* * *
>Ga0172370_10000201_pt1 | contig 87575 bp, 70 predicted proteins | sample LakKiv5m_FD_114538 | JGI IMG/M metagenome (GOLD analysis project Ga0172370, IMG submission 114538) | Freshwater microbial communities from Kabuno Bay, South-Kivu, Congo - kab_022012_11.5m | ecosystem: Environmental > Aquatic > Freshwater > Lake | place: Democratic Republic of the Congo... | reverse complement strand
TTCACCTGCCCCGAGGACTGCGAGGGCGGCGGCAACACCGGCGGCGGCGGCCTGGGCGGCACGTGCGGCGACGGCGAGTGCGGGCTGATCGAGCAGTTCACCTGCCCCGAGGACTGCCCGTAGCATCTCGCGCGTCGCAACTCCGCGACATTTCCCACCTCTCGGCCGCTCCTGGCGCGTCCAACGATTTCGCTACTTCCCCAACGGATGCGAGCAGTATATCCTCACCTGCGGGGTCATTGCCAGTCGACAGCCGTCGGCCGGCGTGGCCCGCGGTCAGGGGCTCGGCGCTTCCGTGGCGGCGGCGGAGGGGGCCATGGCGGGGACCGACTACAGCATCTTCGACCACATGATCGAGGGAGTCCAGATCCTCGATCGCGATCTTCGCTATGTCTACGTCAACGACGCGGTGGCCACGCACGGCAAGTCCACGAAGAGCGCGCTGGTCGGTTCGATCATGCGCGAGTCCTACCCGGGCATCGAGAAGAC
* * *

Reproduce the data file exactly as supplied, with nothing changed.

>Ga0172370_10000201_pt1 | contig 87575 bp, 70 predicted proteins | sample LakKiv5m_FD_114538 | JGI IMG/M metagenome (GOLD analysis project Ga0172370, IMG submission 114538) | Freshwater microbial communities from Kabuno Bay, South-Kivu, Congo - kab_022012_11.5m | ecosystem: Environmental > Aquatic > Freshwater > Lake | place: Democratic Republic of the Congo... | reverse complement strand
TTCACCTGCCCCGAGGACTGCGAGGGCGGCGGCAACACCGGCGGCGGCGGCCTGGGCGGCACGTGCGGCGACGGCGAGTGCGGGCTGATCGAGCAGTTCACCTGCCCCGAGGACTGCCCGTAGCATCTCGCGCGTCGCAACTCCGCGACATTTCCCACCTCTCGGCCGCTCCTGGCGCGTCCAACGATTTCGCTACTTCCCCAACGGATGCGAGCAGTATATCCTCACCTGCGGGGTCATTGCCAGTCGACAGCCGTCGGCCGGCGTGGCCCGCGGTCAGGGGCTCGGCGCTTCCGTGGCGGCGGCGGAGGGGGCCATGGCGGGGACCGACTACAGCATCTTCGACCACATGATCGAGGGAGTCCAGATCCTCGATCGCGATCTTCGCTATGTCTACGTCAACGACGCGGTGGCCACGCACGGCAAGTCCACGAAGAGCGCGCTGGTCGGTTCGATCATGCGCGAGTCCTACCCGGGCATCGAGAAGAC